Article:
(Business in Cameroon) - The International Finance Corporation (IFC), the private arm of the World Bank, announced Tuesday it has granted a loan of $3.2 million (a little more than CFA2 billion) to the Cameroon Equipment Corporation (SCE). The beneficiary will use the resources to increase financing for Cameroonian SMEs through leasing, we learned.
Initially, SCE only granted its clients credits for the purchase of goods and small domestic equipment, but the company has entered the leasing segment since 2016. The company is now the 2nd largest leasing institution in Cameroon.
Leasing is seen by IFC experts as a more flexible business financing technique than traditional bank credit. The loan to SCE, which comes with advisory services to help the Cameroonian private company improve its governance, is part of a three-year program to promote leasing in Africa. Three other Ohada countries (Burkina Faso, Côte d'Ivoire, and Gabon) will benefit from the program.
An under-exploited potential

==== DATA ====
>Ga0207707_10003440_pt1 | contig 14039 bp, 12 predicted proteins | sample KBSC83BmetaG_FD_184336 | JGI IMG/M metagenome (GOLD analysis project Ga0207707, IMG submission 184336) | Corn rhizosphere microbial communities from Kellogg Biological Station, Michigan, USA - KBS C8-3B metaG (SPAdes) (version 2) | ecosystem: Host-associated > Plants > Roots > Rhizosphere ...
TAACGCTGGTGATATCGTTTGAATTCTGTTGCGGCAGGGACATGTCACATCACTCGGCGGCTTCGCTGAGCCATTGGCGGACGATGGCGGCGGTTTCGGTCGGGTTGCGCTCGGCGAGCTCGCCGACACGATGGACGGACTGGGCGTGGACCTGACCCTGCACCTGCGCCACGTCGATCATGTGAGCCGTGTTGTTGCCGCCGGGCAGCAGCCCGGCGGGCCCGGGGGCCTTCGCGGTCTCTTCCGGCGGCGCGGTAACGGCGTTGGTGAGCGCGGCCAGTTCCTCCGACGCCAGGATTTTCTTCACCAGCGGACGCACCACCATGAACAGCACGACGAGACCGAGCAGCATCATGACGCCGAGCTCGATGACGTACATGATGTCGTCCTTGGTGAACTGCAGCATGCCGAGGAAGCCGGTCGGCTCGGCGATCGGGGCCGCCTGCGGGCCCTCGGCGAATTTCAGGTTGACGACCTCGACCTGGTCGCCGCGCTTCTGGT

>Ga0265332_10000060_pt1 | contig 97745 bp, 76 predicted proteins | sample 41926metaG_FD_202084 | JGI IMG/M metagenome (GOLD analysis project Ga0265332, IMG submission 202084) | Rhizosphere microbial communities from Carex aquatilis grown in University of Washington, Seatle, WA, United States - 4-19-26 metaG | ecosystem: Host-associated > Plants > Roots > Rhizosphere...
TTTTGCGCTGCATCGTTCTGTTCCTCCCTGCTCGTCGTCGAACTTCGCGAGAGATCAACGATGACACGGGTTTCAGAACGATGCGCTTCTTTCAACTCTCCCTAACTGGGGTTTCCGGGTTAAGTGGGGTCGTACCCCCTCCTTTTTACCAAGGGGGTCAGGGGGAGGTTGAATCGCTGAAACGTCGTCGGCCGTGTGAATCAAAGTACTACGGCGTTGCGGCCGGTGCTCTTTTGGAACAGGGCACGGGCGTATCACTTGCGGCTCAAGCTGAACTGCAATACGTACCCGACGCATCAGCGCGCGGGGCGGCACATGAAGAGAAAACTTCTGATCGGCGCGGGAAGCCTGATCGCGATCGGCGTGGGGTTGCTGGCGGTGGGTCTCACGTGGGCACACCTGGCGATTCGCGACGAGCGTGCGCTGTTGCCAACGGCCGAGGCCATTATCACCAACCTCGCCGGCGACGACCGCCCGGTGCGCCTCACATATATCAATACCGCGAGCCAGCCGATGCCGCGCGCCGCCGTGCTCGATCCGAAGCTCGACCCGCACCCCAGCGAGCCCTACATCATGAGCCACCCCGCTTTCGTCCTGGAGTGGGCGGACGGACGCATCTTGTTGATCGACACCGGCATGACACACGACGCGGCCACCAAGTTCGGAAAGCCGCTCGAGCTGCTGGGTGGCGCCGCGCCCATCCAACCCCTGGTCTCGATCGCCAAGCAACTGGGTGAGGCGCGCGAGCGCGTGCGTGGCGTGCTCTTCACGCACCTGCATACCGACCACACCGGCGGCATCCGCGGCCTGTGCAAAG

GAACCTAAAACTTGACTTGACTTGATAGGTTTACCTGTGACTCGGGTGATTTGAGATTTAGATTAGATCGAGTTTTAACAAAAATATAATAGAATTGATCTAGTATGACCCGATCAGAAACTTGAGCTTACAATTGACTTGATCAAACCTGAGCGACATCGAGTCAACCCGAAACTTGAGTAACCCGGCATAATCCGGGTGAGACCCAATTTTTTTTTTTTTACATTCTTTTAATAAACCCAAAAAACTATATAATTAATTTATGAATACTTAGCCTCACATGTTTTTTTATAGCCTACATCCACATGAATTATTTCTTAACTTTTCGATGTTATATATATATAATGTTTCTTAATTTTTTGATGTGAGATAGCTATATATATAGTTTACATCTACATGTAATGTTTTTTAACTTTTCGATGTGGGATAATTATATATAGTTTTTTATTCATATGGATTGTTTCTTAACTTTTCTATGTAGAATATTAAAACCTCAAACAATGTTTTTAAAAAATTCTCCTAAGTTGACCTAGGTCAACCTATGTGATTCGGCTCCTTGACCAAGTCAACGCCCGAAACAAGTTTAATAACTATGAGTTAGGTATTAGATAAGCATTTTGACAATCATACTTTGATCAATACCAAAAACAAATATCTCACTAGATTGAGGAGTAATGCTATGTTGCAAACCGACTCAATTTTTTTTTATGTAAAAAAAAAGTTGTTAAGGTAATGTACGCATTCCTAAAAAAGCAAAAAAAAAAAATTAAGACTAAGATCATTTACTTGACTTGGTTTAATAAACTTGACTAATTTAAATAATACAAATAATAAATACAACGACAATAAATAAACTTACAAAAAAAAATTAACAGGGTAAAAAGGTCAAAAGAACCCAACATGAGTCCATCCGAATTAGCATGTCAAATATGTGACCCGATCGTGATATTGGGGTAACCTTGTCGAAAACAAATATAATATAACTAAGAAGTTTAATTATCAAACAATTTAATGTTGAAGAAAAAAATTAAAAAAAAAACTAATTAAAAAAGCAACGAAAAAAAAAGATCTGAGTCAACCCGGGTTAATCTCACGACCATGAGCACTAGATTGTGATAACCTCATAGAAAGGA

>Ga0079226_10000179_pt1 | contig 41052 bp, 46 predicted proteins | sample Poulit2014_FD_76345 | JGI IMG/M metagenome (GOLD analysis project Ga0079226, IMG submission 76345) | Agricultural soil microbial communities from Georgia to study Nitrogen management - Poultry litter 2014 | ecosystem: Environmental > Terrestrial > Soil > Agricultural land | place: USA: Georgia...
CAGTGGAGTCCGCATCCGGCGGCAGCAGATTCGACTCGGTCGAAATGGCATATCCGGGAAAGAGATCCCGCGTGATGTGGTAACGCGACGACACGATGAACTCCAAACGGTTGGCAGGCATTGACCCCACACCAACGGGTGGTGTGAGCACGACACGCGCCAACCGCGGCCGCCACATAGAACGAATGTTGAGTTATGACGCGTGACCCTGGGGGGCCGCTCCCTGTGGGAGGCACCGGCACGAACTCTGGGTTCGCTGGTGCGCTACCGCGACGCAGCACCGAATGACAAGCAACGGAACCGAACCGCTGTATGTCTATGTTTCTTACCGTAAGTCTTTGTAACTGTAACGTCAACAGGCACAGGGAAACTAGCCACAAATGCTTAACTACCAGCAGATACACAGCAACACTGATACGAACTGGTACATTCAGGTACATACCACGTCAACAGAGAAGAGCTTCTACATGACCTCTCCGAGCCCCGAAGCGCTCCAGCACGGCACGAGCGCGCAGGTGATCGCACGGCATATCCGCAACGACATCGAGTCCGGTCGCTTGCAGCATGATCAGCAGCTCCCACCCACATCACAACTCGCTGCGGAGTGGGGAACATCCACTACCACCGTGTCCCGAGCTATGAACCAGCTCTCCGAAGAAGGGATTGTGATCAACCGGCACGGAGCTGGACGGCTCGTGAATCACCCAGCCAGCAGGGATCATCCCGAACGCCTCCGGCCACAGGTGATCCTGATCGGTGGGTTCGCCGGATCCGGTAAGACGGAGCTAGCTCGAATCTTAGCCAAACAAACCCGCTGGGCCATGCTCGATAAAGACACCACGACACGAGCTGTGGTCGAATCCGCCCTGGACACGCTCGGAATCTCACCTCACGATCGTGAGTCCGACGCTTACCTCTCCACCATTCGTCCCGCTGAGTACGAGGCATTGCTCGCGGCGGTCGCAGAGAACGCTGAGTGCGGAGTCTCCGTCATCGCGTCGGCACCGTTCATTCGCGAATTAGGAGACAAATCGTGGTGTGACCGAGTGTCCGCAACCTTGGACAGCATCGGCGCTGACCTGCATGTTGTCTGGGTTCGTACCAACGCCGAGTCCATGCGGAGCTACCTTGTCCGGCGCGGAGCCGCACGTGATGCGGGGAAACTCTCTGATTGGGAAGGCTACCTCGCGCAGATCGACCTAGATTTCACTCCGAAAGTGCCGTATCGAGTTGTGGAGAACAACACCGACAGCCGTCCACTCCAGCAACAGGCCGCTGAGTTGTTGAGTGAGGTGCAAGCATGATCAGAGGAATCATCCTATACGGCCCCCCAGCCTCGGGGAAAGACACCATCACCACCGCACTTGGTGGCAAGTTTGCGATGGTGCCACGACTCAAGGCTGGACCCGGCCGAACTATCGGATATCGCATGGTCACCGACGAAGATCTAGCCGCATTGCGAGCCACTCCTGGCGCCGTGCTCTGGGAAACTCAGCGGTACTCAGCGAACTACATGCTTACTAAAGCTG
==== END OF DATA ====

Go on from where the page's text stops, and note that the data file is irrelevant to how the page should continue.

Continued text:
IFC explained that only a quarter of SMEs in Cameroon have access to a loan or a credit line. Most of these companies do not have the guarantees and credit history required by the banks, the institution said. Leasing thus appears to be an ideal solution to reverse this trend, insofar as it "allows companies to acquire the equipment or vehicles they need to grow at affordable conditions, without having to buy them directly.”
IFC said in a recent study that the leasing segment is still under-exploited in the country, although the amounts secured by companies under leasing have almost tripled between 2009 and 2016, from CFA45 billion to about CFA125 billion (against CFA134 billion between 2018 and July 2021, ed). The leasing market potential in the country is estimated at CFA400 billion by the Cameroon Leasing Association (Camlease).
To fully achieve this potential, operators suggest that offers are diversified. According to Afriland First Bank, one of the country's leading leasing companies, the market is still dominated by the acquisition of rolling stock for companies, which accounts for up to 90% of the operators' portfolio.
Brice R. Mbodiam